"I do not permit a woman to teach or to assume authority over a man, she must be quiet." states 1 Timothy 2:12 in the New International Version of the Bible. Some U.S. denominations use this passage to prevent the ordination of women into full-time pastoral ministry. Other denominations ordain women, believing that this passage relates to biblical customs, not law. The Bible recognizes women in leadership such as the prophetess Deborah and deaconess Phoebe in Romans 16:1. Churches in the U.S. have been ordaining female clergy since the 1800s.
1800 - 1899
The Quakers, Universalists, Unitarians, Christian Scientists, Disciples of Christ, Congregationalists and Salvation Army have ordained women since the 1800s, according their official sites. The Quakers and the Salvation Army have always ordained women. The United Brethren, Methodist Protestant Church, Wesleyan Methodist Church and Cumberland Presbyterian Church offered limited ordination to women pastors before the turn of the 20th century. In 1961, the Universalists and the Unitarians combined to become the Unitarian Universalist Association of Congregations and in 1999, the number of women pastors leading Unitarian Universalist churches outnumbered the number of male pastors.
1900 - 1950
In 1903, Unity Society of Practical Christianity's co-founder, Myrtle Filmore was a woman, and the organization has ordained women since the early 1900s. The Church of the Nazarene ordained the first woman minister in 1908. The Cleveland, Tennessee, Church of God ordained its first woman pastor in 1909. Mennonites began ordaining women in 1911 and the Assemblies of God ordained the first woman in 1914. The first female Reformed Jewish rabbi entered the ministry through ordination in 1922. The Foursquare Gospel church ordained its first female minister in 1927. The Methodist Episcopal South Church ordained women as local pastors in the 1920s, but stopped ordaining women in 1939 when it merged with the Methodist Protestant Church. The Methodist Church started ordaining women again in 1956.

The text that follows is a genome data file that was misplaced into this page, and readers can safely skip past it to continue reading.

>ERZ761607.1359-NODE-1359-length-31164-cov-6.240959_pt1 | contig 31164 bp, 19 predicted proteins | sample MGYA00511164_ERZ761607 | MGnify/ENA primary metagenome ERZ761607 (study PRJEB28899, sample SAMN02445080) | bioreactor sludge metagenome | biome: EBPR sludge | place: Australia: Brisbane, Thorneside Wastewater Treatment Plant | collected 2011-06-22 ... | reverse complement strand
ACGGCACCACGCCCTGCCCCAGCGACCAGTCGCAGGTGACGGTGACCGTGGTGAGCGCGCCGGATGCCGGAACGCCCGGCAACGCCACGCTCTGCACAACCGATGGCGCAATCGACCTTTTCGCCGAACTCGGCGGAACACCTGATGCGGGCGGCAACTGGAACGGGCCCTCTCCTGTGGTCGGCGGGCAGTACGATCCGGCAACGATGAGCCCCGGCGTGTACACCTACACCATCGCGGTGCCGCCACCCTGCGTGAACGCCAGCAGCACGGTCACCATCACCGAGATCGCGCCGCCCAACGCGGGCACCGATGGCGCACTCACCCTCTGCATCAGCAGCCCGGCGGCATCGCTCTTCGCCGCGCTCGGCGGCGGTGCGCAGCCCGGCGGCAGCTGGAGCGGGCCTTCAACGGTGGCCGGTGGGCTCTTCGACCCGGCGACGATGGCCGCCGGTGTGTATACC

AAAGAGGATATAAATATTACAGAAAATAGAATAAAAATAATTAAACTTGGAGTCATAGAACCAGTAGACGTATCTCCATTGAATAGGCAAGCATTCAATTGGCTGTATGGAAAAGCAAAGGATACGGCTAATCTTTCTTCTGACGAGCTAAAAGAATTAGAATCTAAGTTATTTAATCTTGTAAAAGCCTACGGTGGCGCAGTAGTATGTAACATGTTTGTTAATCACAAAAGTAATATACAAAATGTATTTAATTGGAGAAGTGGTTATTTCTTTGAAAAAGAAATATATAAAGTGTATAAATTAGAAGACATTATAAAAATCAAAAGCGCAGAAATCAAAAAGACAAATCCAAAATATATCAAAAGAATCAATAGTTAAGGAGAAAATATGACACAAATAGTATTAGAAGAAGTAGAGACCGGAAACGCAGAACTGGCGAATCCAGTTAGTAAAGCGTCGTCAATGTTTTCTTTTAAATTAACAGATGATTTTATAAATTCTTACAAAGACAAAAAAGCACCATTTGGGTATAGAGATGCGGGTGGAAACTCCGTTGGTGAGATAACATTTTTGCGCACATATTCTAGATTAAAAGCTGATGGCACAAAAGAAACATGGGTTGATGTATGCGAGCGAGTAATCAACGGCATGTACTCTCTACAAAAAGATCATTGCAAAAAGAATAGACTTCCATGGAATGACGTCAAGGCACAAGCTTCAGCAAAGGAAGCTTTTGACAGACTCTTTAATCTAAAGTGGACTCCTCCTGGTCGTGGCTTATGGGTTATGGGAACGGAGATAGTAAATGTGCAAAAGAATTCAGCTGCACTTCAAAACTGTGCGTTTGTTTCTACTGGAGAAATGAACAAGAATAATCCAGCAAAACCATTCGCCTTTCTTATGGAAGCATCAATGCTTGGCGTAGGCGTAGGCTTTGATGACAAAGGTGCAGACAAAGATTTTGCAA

1951 - 1975
In 1955, the United Presbyterian Church began ordaining women and the Presbyterian USA Church followed their lead in 1956. The Evangelical Lutherans began ordaining women in 1970. In 1958, the United Church of Brethren offered full ordination to women. In 1968 when the Methodist Church and the United Church of the Brethren merged into the United Methodist Church, both continued the policy of ordaining women, but did not consecrate the first female bishop until 1980. In 1964, the Southern Baptist Convention ordained its first female minister, but very few women were ordained. In 2000, the SBC decided to no longer ordain women. Those already ordained retained their credentials, but no more women were allowed. The American Church also began ordaining women in 1964, and still does so today.
1976 - Present
The Episcopal church begain ordaining women in 1976. In 1984, reformed Mormons, now known as the Community of Christ, ordained a woman. Conservative Judaism ordained the first female rabbi in 1985. In 1995, a Seventh Day Adventist church in Virginia violated church policy by ordaining three women. In 2007, after years of study, the Worldwide Church of God decided to ordain female ministers.
- Christians for Biblical Equality: US Denominations and Their Stances on Women in Leadership
- Religious Tolerance: Women as Clergy; Bruce A. Robinson; June 5, 2010
- United Methodist Church: Timeline of Women in American Methodism
- Religious Tolerance: The Ordination of Women; Bruce A. Robinson; Sept. 24, 2008
- Christian Apologetics and Research Ministry: Denominations, women ordination; Matt Slick
- Unity Worldwide: The History of Unity
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